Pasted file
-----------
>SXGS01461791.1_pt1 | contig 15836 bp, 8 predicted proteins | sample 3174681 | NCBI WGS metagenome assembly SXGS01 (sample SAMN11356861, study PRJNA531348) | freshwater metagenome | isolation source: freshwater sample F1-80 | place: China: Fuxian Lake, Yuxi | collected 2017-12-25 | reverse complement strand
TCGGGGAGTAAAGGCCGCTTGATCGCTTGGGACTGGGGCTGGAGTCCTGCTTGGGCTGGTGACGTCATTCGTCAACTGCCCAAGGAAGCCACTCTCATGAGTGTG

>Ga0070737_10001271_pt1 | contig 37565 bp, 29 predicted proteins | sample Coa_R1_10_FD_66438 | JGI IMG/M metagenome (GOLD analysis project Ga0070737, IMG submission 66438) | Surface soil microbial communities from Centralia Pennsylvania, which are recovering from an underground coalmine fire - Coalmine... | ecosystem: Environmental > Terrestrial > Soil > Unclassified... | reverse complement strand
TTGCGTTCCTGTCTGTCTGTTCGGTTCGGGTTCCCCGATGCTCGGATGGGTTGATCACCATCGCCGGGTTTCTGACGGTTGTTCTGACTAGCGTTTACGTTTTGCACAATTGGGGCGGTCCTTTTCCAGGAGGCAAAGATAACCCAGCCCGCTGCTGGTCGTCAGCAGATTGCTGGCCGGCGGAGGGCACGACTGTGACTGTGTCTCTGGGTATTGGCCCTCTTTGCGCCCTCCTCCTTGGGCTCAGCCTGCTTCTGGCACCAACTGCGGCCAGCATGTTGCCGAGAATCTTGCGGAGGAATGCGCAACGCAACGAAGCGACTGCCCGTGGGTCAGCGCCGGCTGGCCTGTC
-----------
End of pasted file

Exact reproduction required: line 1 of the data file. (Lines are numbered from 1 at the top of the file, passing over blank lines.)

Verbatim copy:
>SXGS01461791.1_pt1 | contig 15836 bp, 8 predicted proteins | sample 3174681 | NCBI WGS metagenome assembly SXGS01 (sample SAMN11356861, study PRJNA531348) | freshwater metagenome | isolation source: freshwater sample F1-80 | place: China: Fuxian Lake, Yuxi | collected 2017-12-25 | reverse complement strand